(The Hill) – Reps. Ilhan Omar (D-Minn.) and Lauren Boebert (R-Colo.) clashed in what both described as a tense phone call on Monday after video surfaced of the far-right lawmaker making Islamophobic remarks about her colleague.
The two lawmakers issued separate statements after the phone call making clear that neither found the conversation to be helpful in settling their differences.
“Today, I graciously accepted a call from Rep. Lauren Boebert in the hope of receiving a direct apology for falsely claiming she met me in an elevator, suggesting I was a terrorist, and for a history of anti-Muslim hate. Instead of apologizing for her Islamophobic comments and fabricated lies, Rep. Boebert refused to publicly acknowledge her hurtful and dangerous comments,” Omar said in a statement.
“She instead doubled down on her rhetoric and I decided to end the unproductive call,” Omar added. “I believe in engaging with those we disagree with respectfully, but not when that disagreement is rooted in outright bigotry and hate.”
Boebert, meanwhile, expressed frustration in a video posted to Instagram that Omar felt the initial public apology “wasn’t good enough.”
“I wanted to let her know directly that I had reflected on my previous remarks. Now, as a strong Christian woman who values faith deeply, I never want anything I say to offend someone’s religion. So I told her that. Even after I put out a public statement to that effect. She said that she still wanted a public apology because what I had done wasn’t good enough,” Boebert said.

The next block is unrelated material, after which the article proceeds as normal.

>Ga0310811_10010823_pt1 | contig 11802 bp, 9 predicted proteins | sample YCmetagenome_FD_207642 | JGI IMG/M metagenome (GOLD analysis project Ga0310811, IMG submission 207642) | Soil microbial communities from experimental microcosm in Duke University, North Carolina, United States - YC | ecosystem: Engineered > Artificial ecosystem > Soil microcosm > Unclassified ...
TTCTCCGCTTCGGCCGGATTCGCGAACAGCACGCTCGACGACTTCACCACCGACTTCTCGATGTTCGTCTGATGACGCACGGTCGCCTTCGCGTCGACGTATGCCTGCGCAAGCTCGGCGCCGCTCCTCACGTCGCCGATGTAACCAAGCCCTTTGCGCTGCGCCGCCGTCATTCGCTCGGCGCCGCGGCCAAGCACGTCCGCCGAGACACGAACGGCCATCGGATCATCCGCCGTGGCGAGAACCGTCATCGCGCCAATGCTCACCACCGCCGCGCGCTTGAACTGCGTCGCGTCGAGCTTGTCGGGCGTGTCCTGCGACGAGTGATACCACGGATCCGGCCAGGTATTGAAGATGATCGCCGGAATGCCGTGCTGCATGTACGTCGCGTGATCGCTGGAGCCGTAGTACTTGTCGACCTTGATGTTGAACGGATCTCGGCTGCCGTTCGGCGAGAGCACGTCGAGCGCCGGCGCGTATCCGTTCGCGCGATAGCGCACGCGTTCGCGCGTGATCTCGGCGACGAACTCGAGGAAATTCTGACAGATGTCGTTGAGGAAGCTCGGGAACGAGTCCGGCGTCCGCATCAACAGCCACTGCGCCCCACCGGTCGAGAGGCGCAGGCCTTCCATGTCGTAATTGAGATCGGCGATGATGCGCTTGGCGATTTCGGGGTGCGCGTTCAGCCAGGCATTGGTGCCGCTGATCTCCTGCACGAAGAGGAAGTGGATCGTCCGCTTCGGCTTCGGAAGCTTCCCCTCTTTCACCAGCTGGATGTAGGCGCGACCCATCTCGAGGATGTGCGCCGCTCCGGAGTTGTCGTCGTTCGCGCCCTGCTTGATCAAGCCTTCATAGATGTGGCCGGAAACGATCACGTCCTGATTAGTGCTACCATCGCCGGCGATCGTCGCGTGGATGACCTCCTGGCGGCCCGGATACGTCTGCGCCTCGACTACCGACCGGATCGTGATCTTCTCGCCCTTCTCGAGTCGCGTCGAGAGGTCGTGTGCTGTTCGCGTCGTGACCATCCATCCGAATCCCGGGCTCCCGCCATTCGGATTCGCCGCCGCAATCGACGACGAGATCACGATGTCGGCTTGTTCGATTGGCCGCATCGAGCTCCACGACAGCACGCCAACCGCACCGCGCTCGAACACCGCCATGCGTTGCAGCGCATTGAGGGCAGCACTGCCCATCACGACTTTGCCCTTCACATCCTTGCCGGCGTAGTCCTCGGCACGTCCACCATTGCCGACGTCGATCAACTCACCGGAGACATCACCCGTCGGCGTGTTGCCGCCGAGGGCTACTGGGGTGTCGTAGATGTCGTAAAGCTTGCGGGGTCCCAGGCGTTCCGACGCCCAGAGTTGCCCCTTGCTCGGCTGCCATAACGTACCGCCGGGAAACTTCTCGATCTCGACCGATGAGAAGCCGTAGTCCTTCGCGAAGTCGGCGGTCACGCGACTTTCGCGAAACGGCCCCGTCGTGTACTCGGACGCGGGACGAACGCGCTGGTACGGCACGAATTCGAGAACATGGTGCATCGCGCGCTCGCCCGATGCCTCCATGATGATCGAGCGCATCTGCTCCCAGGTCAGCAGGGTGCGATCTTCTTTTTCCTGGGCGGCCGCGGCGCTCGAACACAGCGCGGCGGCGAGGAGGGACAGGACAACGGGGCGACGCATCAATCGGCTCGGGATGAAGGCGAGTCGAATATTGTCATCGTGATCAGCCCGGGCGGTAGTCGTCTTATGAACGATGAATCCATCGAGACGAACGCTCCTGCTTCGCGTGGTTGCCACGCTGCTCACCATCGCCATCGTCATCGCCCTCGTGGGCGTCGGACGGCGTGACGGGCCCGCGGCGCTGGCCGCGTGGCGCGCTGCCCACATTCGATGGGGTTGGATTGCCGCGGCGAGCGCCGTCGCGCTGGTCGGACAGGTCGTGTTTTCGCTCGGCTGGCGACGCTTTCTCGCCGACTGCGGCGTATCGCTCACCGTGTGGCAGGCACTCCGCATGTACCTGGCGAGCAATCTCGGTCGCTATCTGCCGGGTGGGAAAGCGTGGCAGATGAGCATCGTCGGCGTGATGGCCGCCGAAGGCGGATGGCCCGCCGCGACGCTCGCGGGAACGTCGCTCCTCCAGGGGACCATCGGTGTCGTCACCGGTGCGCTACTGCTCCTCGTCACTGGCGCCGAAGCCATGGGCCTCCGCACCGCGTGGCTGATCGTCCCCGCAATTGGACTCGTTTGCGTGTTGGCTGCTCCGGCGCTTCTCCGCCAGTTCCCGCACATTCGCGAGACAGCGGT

Boebert went on to attack Omar for her past criticisms of Israel and calls to dismantle the Minneapolis Police Department following the death of George Floyd, an unarmed Black man, while he was under arrest.
“She kept asking for a public apology. So I told Ilhan Omar that she should make a public apology to the American people for her anti-American, antisemitic, anti-police rhetoric. She continued to press, and I continued to press back. And then Rep. Omar hung up on me. Rejecting an apology and hanging up on someone is part of cancel culture 101 and a pillar of the Democrat Party,” Boebert continued.
Boebert then doubled down on an Islamophobic trope by suggesting Omar sympathizes with terrorists.
“Make no mistake, I will continue to fearlessly put America first, never sympathizing with terrorists. Unfortunately, Ilhan can’t say the same thing. And our country is worse off for it,” Boebert said.
The controversy involving the two lawmakers began after a video surfaced over Thanksgiving weekend of Boebert saying that she and a staffer were getting on a Capitol elevator when she saw a Capitol Police officer racing toward them.
She then turned and saw Omar standing nearby. “I said, ‘Well, she doesn’t have a backpack. We should be fine,’” Boebert recalled, drawing laughs from the audience. “And I said, ‘Oh, look. The jihad squad decided to show up for work today.’”
After Omar, one of the first Muslim women elected to Congress, and Democratic leaders condemned the remarks as Islamophobic for suggesting that the progressive lawmaker could be a terrorist, Boebert issued a public apology and said she had reached out to Omar’s office to speak with her directly.
Boebert’s latest attacks on Omar come after Rep. Marjorie Taylor Greene (R-Ga.), another prominent far-right House Republican, tweeted over the weekend that Omar and “the Jihad Squad” — referring to a group of other progressive congresswomen of color — “are undeserving of an apology.”
“Never apologize to Islamic terrorist sympathizers, communists, or those who fund murder with our tax dollars,” Greene tweeted.
House Minority Leader Kevin McCarthy (R-Calif.), meanwhile, said in a statement that he spoke with Boebert on Friday and that she had apologized for her comments.
McCarthy also said that he spoke with House Majority Leader Steny Hoyer (D-Md.) to help coordinate a meeting between Omar and Boebert “so that Congress can get back to talking to each other and working on the challenges facing the American people.”